Susceptibility of a Carabid Beetle, Pterostichus oblongopunctatus Fab., from a Gradient of Heavy Metal Pollution to Additional Stressors
- 118 Downloads
Insects inhabiting contaminated areas show increased susceptibility to other stressors, the purpose of this study was to investigate whether this phenomenon had a genetic basis. We investigated changes in susceptibility to food deprivation and insecticide (dimethoate) treatment of the ground beetle Pterostichus oblongopunctatus originating from four populations situated along a metal pollution gradient. To determine whether the increased susceptibility to additional stressors found in field-exposed animals from chronically metal-polluted sites had a genetic basis, our research was conducted on the second generation of laboratory-reared animals. There was no difference in susceptibility to the additional stressors indicating that the differences between populations observed in earlier studies do not have a genetic basis.
KeywordsMetal pollution Multiple stress susceptibility
We thank Maria Niklińska, Maciej Maryański, Piotr Zygmunt and Paulina Kramarz for their invaluable help in field and laboratory. Gordon Port helped improve the manuscript. Financial support was provided by the National Committee for Scientific Research (Grant No 6 PO4F 043 18) and the Jagiellonian University.
- Holmstrup M (1997) Drought tolerance in Folsomia candida Willem (Collembola) after exposure to sublethal concentrations of three soil-polluting chemicals. Pedobiologia 41:361–368Google Scholar
- Holmstrup M, Bayley M, Sjursen H, Højer R, Bossen S, Friis K (2000) Interactions between environmental pollution and cold tolerance of soil invertebrates: a neglected field of research. Cryo Lett 21:309–314Google Scholar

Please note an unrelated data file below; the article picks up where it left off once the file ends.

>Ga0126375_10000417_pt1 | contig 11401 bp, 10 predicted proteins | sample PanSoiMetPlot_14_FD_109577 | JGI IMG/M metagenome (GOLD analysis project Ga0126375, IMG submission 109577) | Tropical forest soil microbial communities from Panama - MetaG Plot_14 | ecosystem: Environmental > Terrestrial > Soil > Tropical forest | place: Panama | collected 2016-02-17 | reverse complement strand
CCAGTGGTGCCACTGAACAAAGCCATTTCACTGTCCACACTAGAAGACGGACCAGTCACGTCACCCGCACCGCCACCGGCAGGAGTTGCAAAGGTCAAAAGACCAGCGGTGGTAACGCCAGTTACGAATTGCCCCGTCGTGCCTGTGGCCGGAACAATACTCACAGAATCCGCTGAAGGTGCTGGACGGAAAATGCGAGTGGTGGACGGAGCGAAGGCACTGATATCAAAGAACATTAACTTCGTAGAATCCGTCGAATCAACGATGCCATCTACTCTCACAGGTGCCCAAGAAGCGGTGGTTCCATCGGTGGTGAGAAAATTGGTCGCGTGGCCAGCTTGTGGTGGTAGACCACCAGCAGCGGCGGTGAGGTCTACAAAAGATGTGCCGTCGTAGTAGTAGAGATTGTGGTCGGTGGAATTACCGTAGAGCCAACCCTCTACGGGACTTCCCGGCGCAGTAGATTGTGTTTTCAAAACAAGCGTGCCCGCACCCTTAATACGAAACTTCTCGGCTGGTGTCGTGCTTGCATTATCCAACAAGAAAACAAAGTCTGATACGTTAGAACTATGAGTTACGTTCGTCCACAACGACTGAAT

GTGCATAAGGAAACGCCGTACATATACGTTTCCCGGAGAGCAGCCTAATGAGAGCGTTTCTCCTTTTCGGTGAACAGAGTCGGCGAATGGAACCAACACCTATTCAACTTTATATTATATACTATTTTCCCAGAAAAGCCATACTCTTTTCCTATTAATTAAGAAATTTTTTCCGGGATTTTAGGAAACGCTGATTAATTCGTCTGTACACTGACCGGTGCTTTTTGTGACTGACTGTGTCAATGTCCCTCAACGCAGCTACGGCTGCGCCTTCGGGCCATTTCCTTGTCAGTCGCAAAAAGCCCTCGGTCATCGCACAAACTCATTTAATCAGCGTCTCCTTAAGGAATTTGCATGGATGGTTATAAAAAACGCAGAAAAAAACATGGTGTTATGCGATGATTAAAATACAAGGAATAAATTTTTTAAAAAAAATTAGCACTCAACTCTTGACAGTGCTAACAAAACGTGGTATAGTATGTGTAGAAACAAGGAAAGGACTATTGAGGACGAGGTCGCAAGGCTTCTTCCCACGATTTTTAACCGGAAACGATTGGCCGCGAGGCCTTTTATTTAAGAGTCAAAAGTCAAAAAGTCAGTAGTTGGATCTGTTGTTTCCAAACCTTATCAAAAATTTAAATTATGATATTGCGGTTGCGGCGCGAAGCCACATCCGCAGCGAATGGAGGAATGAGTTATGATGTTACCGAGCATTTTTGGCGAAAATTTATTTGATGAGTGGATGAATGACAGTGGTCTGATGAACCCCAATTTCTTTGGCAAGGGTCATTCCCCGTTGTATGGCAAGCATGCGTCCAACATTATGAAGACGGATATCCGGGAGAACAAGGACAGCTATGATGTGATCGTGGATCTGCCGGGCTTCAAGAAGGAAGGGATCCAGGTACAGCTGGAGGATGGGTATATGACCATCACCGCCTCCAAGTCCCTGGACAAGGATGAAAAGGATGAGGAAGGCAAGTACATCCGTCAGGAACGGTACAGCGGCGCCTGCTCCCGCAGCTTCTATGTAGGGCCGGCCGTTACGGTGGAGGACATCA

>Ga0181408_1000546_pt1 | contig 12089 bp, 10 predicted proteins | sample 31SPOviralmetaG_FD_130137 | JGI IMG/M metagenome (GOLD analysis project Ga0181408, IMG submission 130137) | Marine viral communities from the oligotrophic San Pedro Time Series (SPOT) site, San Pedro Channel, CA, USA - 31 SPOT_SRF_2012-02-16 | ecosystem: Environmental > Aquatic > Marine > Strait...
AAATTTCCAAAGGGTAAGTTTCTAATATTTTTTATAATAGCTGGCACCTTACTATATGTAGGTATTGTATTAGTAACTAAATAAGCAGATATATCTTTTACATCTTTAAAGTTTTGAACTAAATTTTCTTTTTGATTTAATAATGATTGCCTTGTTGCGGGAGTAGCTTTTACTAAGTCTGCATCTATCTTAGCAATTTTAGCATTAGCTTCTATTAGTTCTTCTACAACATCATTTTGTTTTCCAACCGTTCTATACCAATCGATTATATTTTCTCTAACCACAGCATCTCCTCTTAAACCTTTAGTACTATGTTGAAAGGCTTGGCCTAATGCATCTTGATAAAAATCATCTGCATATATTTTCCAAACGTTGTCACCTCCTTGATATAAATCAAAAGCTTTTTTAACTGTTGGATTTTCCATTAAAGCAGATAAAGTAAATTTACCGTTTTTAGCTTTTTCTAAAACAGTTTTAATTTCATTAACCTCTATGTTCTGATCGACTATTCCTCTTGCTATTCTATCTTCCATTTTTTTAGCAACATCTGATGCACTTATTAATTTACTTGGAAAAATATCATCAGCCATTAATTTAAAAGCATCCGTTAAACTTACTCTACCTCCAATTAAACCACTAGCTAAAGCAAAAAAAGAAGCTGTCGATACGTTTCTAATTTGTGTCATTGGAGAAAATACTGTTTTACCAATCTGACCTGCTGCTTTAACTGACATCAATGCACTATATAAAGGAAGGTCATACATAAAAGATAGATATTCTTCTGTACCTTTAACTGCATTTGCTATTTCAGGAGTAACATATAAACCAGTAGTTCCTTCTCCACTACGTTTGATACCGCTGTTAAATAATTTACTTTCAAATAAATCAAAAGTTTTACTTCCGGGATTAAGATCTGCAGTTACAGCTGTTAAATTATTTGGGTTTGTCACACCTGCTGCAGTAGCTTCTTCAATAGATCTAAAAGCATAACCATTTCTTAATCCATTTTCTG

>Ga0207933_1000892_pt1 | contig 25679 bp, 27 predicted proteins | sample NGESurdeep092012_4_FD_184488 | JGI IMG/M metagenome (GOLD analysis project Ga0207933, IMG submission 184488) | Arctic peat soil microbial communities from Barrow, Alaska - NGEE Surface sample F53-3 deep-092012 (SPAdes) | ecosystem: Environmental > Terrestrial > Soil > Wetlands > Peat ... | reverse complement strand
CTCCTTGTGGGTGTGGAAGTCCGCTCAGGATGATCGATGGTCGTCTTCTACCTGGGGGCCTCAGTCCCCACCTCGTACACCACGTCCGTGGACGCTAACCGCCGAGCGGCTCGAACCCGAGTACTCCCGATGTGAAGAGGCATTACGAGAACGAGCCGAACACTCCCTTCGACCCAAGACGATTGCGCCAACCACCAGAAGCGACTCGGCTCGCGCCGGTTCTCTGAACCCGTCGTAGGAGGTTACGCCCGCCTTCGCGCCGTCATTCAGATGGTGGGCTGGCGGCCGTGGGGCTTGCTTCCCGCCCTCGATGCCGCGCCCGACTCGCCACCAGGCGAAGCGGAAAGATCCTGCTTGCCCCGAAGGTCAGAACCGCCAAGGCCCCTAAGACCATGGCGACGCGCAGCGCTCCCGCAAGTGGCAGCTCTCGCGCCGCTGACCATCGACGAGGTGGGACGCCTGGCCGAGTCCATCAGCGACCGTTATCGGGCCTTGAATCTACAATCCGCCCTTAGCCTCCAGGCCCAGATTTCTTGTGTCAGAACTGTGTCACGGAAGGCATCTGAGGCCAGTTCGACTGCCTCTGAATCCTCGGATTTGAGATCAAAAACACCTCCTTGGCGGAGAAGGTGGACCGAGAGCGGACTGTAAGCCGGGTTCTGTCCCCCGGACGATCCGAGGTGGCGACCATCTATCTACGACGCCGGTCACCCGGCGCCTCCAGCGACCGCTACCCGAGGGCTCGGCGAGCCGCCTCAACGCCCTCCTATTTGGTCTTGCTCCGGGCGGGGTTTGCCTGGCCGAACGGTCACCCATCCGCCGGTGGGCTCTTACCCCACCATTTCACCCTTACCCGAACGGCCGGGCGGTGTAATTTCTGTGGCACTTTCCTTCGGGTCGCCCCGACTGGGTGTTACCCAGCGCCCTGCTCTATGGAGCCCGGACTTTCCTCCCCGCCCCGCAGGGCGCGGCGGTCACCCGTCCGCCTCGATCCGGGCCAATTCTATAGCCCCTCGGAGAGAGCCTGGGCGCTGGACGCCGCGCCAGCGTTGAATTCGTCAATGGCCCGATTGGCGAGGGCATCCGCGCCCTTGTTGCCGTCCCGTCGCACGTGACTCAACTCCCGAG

- Klerks PL, Levinton JS (1989) Effects of heavy metals in a polluted aquatic ecosystem. In: Kelly JR, Kimball KD (eds) Ecotoxicology: problems and approaches. Springer, New York, pp 41–67Google Scholar
- Mantel N (1966) Evaluation of survival data and two new rank order statistics arising in its consideration. Cancer Chemother Rep 50:163–170Google Scholar
- Mousseau TA, Fox CW (1998) The adaptive significance of maternal effects. TREE 13:403–407Google Scholar
- Posthuma L, van Straalen NM (1993) Heavy-metal adaptation in terrestrial invertebrates—a review of occurrence, genetics, physiology and ecological consequences. Comp Biochem Physiol C106:11–38Google Scholar
- Van Straalen NM, Hoffmann AA (2000) Review of experimental evidence for physiological costs of tolerance to toxicants. In: Kammenga J, Laskowski R (eds) Demography in ecotoxicology. Wiley, New York, pp 147–161Google Scholar
- Walker CH, Hopkin SP, Sibly RM, Peakall DB (eds) (1996) Principles of ecotoxicology. Taylor and Francis, LondonGoogle Scholar